“I have not worked with the energy I might have done,” he had written to Mabel May. Haunted possibly by the spectre of his father’s indolence and failure, he found himself swept up in his wife’s whirlwind. The accepted myth with which I grew up was that Mabel did all the work while Will frittered away his time on his writing, performing and futile business schemes. Certainly he probably failed to match her cyclonic work ethic, but then the only person who could was their daughter, and my mother, Gwen. Both workaholics, both magicians with a needle and thread, both ruthless in their ambitions for their children, neither lived as long as they deserved.

Fancy dress competition in front of the Crossway 1921

The family myth has probably treated Will too harshly. No one could have accused this natural entrepreneur of being short on ideas. In the early 1920’s at the Crossway he added a garage, from which he also ran a taxi business. A business card of the period describes him as a “Photographer and Press Agent”, a member of the “Professional Photographer’s Association”. He was “local correspondent for news reports and advertisements for the following papers:- Bristol Evening News, Bristol Western Daily Press, Bristol Times and Echo, Bristol Times and Mirror, Bristol Chronicle and Herald, Yeovil Western Gazette, Wells Journal, Frome Somerset Standard, and Radstock Somerset Guardian.”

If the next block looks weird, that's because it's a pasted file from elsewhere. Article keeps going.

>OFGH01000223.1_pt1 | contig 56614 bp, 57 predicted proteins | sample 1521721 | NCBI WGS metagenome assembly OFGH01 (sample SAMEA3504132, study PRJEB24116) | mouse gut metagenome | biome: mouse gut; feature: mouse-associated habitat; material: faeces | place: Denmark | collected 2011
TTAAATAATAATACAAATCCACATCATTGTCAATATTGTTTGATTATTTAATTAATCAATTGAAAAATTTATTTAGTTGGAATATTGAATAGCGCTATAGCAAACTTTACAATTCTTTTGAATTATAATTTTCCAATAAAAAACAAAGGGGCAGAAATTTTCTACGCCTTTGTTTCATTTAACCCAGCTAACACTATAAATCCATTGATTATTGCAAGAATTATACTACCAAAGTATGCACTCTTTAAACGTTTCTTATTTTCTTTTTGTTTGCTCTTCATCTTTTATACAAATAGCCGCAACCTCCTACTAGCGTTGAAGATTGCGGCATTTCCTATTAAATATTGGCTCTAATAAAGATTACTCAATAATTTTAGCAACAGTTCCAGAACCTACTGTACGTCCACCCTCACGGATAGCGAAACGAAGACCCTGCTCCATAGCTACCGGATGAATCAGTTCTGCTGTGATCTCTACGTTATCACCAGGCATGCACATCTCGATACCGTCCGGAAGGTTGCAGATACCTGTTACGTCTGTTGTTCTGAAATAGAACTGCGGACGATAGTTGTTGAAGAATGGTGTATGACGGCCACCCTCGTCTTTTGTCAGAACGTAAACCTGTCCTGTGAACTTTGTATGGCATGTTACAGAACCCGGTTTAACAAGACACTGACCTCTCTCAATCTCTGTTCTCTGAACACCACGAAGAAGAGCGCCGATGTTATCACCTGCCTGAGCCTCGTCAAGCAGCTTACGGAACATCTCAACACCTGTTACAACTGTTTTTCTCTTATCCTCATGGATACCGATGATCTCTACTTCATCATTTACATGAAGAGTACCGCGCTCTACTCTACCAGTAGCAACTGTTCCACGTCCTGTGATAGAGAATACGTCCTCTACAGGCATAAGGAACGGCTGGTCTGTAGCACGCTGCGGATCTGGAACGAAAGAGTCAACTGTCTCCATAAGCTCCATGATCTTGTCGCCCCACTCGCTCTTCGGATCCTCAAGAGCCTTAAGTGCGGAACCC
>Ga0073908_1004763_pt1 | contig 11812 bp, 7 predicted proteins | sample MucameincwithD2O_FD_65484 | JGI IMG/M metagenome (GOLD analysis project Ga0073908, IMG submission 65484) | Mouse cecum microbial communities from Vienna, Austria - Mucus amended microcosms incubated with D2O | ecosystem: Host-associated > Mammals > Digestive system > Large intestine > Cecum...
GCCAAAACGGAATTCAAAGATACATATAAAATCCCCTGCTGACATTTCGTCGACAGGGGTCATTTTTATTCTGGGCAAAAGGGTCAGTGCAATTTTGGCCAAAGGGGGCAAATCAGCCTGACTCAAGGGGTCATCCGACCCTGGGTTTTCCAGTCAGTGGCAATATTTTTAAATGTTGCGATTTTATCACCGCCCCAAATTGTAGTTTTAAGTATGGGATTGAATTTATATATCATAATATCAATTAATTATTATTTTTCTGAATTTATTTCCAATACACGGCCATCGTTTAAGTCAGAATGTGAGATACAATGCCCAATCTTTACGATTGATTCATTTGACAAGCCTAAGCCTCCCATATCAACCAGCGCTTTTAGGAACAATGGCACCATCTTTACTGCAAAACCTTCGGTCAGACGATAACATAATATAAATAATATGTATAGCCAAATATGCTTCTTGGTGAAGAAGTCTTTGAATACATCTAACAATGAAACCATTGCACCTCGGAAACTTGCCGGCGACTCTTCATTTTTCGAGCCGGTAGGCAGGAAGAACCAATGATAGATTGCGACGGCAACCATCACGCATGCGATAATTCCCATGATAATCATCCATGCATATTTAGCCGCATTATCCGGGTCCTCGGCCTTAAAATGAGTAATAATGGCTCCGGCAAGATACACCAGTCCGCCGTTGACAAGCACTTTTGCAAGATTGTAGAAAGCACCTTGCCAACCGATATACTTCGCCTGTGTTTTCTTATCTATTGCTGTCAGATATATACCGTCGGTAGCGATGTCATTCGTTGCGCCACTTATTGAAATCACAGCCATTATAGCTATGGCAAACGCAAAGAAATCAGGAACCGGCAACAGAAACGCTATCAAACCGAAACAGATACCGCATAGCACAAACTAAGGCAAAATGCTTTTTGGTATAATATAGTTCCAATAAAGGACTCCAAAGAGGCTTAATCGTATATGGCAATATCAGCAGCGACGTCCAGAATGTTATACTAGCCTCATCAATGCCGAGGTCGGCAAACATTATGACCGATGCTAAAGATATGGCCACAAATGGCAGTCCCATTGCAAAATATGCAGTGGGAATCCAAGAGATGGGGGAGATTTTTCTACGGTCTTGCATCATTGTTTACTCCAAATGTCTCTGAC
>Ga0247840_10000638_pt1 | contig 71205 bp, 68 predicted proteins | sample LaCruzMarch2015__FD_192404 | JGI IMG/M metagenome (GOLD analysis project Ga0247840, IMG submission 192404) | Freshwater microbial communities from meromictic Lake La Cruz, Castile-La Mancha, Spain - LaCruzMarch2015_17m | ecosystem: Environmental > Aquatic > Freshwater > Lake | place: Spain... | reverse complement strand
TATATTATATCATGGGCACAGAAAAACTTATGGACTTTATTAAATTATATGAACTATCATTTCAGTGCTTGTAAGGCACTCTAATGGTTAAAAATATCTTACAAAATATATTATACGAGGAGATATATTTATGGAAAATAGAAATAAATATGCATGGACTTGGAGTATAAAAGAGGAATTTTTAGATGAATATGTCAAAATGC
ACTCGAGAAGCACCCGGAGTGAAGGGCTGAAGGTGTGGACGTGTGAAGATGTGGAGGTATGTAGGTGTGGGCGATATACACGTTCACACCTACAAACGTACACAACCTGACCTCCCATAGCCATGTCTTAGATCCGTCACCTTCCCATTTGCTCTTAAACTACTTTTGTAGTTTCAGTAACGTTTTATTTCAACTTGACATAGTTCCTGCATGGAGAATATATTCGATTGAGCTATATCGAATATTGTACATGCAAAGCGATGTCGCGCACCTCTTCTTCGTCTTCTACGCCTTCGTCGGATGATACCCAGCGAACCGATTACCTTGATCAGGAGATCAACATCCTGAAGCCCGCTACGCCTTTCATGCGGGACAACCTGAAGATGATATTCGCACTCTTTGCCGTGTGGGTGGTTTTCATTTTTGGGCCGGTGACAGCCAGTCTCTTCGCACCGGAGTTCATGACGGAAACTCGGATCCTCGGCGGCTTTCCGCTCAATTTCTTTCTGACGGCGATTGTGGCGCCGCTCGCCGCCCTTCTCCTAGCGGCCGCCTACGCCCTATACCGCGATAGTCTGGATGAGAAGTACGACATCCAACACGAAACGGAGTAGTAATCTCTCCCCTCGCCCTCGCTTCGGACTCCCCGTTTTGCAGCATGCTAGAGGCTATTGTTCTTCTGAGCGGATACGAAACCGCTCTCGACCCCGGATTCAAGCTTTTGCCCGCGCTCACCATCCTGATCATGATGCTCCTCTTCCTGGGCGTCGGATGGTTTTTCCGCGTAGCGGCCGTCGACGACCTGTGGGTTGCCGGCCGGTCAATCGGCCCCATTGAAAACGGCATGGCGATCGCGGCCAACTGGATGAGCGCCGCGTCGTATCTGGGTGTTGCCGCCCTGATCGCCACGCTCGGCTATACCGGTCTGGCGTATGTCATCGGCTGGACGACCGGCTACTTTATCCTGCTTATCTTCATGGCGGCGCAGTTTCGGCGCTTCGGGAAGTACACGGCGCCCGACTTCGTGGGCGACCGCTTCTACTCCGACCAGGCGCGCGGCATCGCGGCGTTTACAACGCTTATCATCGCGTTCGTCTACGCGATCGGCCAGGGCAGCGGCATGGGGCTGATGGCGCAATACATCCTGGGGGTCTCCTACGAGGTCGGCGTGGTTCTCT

Monday, June 21, 2010

Jarge Balsh & WM Jones - The Early Years

Author and actor – journalist and newspaper editor - stand-up comedian and singer - professional photographer and shopkeeper - public servant and manufacturer – William Marchant Jones was a remarkable man. He was all the more remarkable for being born into hard times. Will Jones was born on 26th March 1884, in the Somerset mining village of Coleford, into a family which was already slithering helplessly into dire poverty.
It had not always been so. His father had been born John Marchant in 1857 in Camden Town, London, and subsequently was adopted by a cabinet maker, John Hobday Jones, and his wife, Hannah. The couple had been married in 1833 at St Mary-le-Bone church, as soon as the young Hobday Jones finished a six year apprenticeship with his father, and so the marriage had been childless for many years before they took John Marchant into the family. When John Hobday Jones died, his widow decided to return to the place of her birth, Coleford, and she took her adopted son, now known as John Marchant Jones, back to Somerset with her.

Coleford in the early 1900's